And I think one of the start findings is as you highlight in the paper is in patients with high fructosamine levels who have normal HBA1C levels, the rate of PJI readmission and reoperation reached 15%. So how do you feel that this data adds to the current literature in the area and potentially current guidelines in the future?

So our findings questioning the role of haemoglobin A1C as an appropriate [00:14:00] marker for glycaemic control in the preoperative period are consistent with two recent systematic reviews showing no or only a weak association between haemoglobin A1C and PJI. 

One of the major limitations of those prior studies was that they may have used a cutoff, which was too low. So we therefore examined both haemoglobin A1C of 7 and 7.5 as cutoff for determining inadequate control and still we were not able to show any association between haemoglobin A1C and any of the adverse outcomes assessed.

When comparing high haemoglobin A1C and high fructosamine the latter was much more predictive of adverse outcomes. Another interesting finding of the current study was that majority of patients with elevated fructosamine who developed a complication, had normal haemoglobin A1C levels. Further supporting the independent fructosamine then suggesting this should be the marker for assessing glycemic control in the future.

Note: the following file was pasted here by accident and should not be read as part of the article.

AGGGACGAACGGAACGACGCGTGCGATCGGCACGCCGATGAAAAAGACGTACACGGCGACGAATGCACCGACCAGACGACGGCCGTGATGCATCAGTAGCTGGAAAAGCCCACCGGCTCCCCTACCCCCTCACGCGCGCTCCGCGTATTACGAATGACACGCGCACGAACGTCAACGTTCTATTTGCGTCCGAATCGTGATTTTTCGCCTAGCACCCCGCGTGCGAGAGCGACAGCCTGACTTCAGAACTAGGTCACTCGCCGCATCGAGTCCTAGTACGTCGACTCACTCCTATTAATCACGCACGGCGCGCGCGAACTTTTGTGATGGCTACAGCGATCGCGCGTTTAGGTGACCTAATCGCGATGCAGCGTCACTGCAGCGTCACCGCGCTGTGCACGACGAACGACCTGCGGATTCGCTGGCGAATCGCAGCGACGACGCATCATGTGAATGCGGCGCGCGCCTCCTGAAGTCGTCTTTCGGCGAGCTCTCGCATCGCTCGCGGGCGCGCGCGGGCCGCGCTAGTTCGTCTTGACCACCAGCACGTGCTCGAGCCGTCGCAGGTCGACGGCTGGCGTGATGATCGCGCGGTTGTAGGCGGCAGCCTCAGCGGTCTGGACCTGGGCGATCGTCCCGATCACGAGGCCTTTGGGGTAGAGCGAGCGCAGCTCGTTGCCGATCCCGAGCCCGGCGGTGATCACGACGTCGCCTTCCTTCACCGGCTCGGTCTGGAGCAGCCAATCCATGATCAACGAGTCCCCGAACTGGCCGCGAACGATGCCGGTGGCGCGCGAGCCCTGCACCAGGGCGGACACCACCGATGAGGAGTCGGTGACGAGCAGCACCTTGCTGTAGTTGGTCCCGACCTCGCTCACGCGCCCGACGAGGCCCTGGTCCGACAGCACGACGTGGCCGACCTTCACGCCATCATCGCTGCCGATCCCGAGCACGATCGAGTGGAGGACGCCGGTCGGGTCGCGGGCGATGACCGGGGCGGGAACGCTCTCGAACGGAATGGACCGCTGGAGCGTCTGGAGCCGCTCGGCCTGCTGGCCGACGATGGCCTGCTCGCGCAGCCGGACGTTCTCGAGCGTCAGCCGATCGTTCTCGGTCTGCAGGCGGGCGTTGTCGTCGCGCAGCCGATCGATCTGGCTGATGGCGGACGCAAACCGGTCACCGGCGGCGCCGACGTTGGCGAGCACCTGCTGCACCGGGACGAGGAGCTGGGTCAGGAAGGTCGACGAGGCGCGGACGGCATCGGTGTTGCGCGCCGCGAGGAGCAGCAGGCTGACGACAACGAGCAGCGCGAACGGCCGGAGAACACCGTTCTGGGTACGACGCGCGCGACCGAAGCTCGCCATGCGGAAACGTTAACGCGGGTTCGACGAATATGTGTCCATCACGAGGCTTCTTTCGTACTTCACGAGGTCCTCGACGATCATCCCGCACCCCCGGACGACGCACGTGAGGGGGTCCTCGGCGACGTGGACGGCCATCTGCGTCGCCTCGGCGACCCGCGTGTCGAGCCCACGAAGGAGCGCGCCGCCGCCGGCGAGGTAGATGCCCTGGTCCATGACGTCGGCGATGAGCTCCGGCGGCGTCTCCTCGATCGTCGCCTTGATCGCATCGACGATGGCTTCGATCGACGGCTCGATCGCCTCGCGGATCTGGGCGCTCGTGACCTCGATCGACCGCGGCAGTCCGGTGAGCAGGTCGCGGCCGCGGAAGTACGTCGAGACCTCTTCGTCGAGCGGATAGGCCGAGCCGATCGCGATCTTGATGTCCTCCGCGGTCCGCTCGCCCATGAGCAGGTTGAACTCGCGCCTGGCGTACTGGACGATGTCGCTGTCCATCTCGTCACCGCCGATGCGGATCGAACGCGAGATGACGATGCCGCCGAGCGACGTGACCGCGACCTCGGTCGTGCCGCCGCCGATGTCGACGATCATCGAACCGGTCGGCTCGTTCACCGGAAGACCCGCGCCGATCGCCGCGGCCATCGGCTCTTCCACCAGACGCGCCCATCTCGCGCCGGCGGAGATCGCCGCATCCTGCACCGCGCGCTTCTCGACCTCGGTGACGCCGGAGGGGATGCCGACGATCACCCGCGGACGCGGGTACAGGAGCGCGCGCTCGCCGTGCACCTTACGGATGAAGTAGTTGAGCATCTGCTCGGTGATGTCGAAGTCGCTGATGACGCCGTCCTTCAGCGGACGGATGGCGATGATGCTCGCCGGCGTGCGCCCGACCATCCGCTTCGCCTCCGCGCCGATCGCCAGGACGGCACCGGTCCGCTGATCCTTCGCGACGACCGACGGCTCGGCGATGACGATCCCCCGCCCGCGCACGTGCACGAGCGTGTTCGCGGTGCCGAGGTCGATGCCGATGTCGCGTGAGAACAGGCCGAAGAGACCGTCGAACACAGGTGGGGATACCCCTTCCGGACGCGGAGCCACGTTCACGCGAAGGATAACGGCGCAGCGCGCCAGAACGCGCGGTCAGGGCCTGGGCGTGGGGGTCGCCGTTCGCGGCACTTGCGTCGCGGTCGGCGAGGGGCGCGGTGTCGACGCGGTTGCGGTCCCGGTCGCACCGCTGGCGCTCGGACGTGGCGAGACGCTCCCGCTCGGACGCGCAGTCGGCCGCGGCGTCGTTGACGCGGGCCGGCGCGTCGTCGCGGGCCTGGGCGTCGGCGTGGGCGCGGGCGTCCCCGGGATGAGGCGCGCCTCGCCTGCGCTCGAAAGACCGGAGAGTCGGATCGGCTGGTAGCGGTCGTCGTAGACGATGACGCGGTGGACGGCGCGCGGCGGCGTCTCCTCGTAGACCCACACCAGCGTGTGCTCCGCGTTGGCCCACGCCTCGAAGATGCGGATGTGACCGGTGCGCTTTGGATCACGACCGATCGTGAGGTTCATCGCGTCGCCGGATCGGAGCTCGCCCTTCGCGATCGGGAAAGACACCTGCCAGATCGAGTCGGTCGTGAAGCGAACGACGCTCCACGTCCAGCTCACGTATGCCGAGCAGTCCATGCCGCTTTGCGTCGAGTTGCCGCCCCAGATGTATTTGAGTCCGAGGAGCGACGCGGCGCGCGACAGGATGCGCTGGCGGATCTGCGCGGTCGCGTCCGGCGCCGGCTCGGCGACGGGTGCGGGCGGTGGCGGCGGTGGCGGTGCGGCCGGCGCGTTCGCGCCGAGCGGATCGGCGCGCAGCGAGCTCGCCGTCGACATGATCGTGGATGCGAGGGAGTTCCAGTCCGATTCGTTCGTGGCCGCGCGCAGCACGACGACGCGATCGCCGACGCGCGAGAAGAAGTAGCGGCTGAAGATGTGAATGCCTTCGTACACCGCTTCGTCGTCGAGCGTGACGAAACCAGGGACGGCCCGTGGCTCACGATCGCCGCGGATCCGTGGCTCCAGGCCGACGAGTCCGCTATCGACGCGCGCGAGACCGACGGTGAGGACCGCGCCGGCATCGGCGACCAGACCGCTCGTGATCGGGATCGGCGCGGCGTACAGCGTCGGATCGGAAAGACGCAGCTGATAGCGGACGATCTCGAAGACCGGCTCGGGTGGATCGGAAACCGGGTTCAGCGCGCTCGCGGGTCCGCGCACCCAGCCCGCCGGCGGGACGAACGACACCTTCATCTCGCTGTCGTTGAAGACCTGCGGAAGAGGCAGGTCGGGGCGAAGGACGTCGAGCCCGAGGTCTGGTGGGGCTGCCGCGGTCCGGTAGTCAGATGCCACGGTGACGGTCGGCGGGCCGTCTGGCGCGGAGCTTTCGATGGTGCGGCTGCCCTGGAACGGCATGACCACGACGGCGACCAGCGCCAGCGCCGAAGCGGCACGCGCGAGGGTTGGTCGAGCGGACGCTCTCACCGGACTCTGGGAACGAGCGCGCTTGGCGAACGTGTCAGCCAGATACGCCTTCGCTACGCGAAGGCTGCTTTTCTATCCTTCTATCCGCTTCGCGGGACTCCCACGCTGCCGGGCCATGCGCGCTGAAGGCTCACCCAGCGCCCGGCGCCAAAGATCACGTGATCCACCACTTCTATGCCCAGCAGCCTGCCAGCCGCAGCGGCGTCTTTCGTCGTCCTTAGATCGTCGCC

That's very nice. [00:15:00] So in terms of, you know, you talk about the potential financial implications of using fructosamine as a glycaemic marker. Could you just go into that in a bit more detail for our listeners? 

So fructosamine cost in the US is around $20 per test. Based on our findings, we would need to screen around 280 patients at a cost of just above $5,000 to detect and avoid a single PJI case, which is considerably less than the healthcare costs for treating a case of PJI. Even without accounting for morbity and the social cost. The general estimates for cost of treating a PJI in the United States is around a hundred thousand dollars. So these findings together with the fact that 50% with high fructosamine, who went on to develop PJI had normal haemoglobin A1C levels support the notion that all patients undergoing total knee arthroplasty should be screened for glycaemic control using fructosamine.